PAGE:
[Update: I guess I should clarify that I guess my point, relative to Paul's post, is that I think he and I would agree that Mark 7 cannot be used as evidence against Sacred Tradition, but that it seems we disagree as to whether the passage can actually be used as evidence in favor of it. At any rate, my small brain doesn't see how that could be.]


Paul Hoffer said...

Hi RdP, Please do not think that you ever have to apologize for disagreeing with me on a point. The whole purpose of floating the argument was to get a response and have it critiqued, which you, Martin and Jamie have done. I appreciate your thoughtful comments and criticisms as always.

I am aware of some of the things that has been said about the Korban rule being used as a dodge or as a means for the Pharisees to enrich themselves--a point which many Jewish scholars and commentators who read this text deny. The problem is that the gift was being made to the temple and not to the Pharisees so they derived nothing financially from it. They did not control the temple nor were they of the priestly caste or what we would call Levites. In law, one of theories to test motive is "to follow the money" and if we follow the money here, it does not lead to the Pharisees. Hence, I have tried to stay away from arguments that could be charged as a case premised on latent or residual anti-Semitism. I have thus ascribed a more noble motive to these folks-they refused to loose the vow because such a thing would violate the written commandments in Numbers, Leviticus and Deuteronomy which seems to jive with what some Jewish commentators have written that I have read. saying.

On the other hand, there are whole sections of the Mishnah devoted to vows, the manner in which they were made, etc. and it does appear that a method of disinheritance or disvowal was to use a vow similarly worded.

A humorous example of how a vow like this would come back to bite someone where it counts is at Acts 23:12 where certain Jews took an oath not to eat or drink till they had killed Paul. They were foiled of course by Paul's nephew. One must wonder how they got out of their oath, particularly when it would appear from the chapter preceding Acts 23, they were Saducees based on the fact that they took this oath after Paul preached the resurrection of the dead in the council and as such, they had no Oral Torah that would have allowed foolish oaths or vows to be loosed. Considering that Paul was not even taken into custody by Festus until more than two years later (Acts 24:27), I imagine those guys got rather hungry and thirsty.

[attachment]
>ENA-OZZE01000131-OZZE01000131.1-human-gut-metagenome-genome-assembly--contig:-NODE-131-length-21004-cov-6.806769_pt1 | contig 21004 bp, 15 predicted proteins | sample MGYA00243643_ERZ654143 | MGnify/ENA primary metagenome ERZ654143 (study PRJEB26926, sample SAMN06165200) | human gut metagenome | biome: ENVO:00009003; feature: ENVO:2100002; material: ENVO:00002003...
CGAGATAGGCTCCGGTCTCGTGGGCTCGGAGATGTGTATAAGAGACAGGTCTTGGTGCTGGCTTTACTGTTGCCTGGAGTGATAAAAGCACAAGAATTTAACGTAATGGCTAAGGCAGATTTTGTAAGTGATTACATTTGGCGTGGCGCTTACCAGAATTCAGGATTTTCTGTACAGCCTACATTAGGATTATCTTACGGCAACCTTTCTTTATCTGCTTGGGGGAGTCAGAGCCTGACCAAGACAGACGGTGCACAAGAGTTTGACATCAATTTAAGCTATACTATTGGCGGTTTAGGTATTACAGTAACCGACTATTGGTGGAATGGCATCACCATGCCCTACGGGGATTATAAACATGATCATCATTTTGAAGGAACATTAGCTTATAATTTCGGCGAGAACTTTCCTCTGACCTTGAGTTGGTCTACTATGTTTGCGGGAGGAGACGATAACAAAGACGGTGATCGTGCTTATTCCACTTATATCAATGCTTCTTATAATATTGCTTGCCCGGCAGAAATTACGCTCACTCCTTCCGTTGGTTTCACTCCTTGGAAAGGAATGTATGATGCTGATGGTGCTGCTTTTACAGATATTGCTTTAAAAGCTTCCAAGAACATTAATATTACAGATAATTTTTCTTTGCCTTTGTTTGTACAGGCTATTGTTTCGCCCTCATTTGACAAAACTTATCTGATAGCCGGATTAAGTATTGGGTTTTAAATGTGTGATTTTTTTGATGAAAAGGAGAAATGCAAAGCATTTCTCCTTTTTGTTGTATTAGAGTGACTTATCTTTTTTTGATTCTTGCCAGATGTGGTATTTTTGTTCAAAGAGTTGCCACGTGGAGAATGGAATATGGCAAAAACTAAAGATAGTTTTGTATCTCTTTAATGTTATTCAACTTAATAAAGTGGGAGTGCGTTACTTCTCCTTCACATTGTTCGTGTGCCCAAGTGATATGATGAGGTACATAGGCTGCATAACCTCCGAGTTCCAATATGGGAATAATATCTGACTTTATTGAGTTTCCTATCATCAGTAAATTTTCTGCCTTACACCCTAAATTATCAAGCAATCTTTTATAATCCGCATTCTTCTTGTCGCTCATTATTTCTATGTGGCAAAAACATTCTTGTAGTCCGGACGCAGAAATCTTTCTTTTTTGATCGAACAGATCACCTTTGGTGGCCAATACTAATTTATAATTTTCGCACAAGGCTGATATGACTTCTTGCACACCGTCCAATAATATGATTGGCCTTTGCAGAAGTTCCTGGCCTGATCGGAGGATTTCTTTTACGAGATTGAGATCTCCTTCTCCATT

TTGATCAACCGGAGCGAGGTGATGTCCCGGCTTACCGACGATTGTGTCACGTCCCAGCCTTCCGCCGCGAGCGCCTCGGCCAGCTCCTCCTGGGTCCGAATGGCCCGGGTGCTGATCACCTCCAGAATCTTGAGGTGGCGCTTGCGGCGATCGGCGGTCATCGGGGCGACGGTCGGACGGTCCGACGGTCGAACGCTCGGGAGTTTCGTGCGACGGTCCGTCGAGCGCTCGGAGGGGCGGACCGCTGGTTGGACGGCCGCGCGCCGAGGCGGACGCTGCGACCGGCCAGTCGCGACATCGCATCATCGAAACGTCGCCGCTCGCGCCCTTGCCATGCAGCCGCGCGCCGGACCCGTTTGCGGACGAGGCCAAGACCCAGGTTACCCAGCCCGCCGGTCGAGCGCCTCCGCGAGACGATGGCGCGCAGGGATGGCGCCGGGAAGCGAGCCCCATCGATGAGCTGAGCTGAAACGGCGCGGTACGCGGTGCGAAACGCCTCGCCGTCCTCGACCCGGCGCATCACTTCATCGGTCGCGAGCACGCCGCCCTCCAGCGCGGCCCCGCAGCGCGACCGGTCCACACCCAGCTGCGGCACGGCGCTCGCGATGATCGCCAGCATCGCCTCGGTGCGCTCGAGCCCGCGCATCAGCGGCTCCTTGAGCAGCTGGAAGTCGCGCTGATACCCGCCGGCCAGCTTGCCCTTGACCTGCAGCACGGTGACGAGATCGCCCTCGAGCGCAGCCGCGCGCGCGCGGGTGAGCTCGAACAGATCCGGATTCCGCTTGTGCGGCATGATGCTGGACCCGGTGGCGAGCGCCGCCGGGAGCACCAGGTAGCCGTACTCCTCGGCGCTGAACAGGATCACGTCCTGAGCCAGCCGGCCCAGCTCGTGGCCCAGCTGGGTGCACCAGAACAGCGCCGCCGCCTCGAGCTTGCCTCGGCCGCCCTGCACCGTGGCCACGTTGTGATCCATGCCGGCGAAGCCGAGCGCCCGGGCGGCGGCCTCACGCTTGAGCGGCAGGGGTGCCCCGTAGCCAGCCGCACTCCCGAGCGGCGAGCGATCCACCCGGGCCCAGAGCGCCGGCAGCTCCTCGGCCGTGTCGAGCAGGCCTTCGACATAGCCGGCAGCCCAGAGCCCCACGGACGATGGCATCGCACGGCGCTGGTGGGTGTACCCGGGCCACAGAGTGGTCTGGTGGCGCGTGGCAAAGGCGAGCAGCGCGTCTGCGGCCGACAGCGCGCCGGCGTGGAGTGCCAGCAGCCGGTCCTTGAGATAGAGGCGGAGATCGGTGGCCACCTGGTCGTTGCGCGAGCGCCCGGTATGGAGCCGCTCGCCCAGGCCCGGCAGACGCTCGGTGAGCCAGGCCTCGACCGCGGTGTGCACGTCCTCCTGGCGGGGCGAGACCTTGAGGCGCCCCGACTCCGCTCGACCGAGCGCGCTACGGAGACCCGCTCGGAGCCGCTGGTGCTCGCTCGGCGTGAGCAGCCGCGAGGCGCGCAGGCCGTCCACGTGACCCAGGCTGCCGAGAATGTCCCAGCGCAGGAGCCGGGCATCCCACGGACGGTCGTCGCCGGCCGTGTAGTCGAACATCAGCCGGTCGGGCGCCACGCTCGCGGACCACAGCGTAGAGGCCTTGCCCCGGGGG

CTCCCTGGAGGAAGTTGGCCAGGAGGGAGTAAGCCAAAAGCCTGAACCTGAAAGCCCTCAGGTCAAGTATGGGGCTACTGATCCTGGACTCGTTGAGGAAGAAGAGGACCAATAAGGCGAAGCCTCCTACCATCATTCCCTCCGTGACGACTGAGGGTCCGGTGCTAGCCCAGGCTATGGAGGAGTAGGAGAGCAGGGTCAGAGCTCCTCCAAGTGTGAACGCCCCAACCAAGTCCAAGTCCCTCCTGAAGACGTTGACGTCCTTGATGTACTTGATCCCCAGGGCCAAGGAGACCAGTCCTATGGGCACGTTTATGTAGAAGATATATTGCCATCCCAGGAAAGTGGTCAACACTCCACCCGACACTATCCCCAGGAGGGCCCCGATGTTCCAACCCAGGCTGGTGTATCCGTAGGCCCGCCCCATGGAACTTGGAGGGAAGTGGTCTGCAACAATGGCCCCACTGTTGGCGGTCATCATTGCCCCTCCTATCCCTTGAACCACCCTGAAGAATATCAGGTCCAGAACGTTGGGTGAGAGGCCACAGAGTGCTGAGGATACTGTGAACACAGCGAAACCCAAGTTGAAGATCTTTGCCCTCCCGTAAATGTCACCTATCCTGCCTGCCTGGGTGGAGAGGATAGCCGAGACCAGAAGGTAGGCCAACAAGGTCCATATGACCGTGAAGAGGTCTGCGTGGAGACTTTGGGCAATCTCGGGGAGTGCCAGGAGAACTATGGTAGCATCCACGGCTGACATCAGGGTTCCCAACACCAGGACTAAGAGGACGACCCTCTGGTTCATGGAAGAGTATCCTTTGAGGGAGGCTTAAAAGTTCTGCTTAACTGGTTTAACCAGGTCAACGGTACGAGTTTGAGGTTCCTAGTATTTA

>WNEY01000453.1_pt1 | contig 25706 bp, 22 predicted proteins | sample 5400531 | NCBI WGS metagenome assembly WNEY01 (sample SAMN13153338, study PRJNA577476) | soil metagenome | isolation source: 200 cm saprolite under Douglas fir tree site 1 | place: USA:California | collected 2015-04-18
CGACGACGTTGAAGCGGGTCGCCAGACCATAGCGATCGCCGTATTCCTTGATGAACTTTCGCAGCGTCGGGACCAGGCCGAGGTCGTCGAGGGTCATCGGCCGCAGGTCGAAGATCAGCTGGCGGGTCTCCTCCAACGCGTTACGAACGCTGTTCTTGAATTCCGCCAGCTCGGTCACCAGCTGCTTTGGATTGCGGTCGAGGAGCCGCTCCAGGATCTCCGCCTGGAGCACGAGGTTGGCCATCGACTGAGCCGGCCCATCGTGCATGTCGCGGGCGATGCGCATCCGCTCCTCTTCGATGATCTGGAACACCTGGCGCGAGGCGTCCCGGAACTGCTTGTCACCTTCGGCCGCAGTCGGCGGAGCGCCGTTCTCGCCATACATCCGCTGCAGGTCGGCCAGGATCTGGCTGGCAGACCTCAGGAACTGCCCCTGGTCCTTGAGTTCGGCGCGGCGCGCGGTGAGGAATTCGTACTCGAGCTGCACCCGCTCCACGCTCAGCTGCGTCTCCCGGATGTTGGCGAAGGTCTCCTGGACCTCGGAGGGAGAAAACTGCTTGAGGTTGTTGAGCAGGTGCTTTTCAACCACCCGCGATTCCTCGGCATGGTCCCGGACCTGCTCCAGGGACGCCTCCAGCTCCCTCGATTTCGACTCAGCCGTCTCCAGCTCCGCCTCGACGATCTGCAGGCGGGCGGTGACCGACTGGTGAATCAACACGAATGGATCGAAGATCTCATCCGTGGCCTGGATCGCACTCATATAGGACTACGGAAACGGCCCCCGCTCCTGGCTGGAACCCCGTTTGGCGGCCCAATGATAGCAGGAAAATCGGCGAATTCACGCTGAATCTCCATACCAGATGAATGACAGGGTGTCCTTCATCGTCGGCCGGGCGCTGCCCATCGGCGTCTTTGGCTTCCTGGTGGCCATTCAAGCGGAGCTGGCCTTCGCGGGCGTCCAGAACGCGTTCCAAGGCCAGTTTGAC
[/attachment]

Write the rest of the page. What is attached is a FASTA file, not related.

Here, I still contend that there is nothing in the either Matthew or Mark which state that Jesus was condemning the Korban rule itself. A careful reading of the text shows that the problem was these Pharisees were not allowing the vow to be loosed. Note that Jesus did not attack the son who made the vow itself. Whether the vow was insincerely made to take revenge on one's parents or was done as a "dodge" or merely was an example of ancient Jewish estate planning charitable giving, it would appear that the son repented and wanted to help his parents and was being prevented from doing so because he was being required to keep his vow as was expressly demanded by Numbers 30:3 and Lev. 27.

Only the precepts of the Oral Torah would have allowed the vow to be loosed by virture of the fact that the Pharisees were all taught that certain commandments took priority over others. Yet here, these Pharisees followed a teaching that was not in accord with the Oral Torah. Jesus was pointing out what commandments took priority in this instance and enumerated the commandments requiring one to honor or support his parents from the Written Torah. That is perhaps, as Jamie noted far better than I, Jesus did not say that they were voiding the Scriptures but the Word of God, which to a Pharisee included both the Written Torah and the Oral Torah.

God bless!

Nick said...

I think you missed PaulH's point.

The point was NOT about appealing to Scripture vs Tradition. The point was via SOLA Scriptura the Pharisees came up with the Corban rule. There are clear teachings in the Torah that if you dedicate or make a vow to God you MUST keep it.

So the Pharisees said, well that means if Bob makes vow to give his inheritance to the Temple, then we MUST do as SCRIPTURE says and keep the vow. If there is no money left for mom and dad then that's too bad, God's vows come first.

This is precisely what Sola Scriptura does, it takes a passage and interprets it how the individual sees fit and either ignores or leaves out the rest. Without realizing it, "traditions of men" have just been created.

The Pharisees were engaging in Sola Scriptura.

Martin T. said...

I had understood the Saducees as the SS crew and the Pharisees as the Scripture/Tradition crew. Perhaps this is the exception.

Paul Hoffer said...

Hi Martin! While they all adhered to the notion of an Oral Torah, the different schools of Pharisees had different views about how closely they interpreted the Written Torah. The School of Shammai was much more stricter in their interpretations than the School of Hillel. And on different occasions, Jesus disagreed with one or the other school's interpretations. On the divorce question, for example that is posed in Mt. 5:31-32, Jesus rebuked the School of Hillel for making it too easy with their interpretation of the Written Torah to get a divorce. It seems that the overriding feature of Jesus' interpretation was that the Written Torah (Scripture) had to be interpreted through love--love of God and love of neighbor.

Nick, thanks for cutting through my verbiage and getting to the point. I write too much like a lawyer.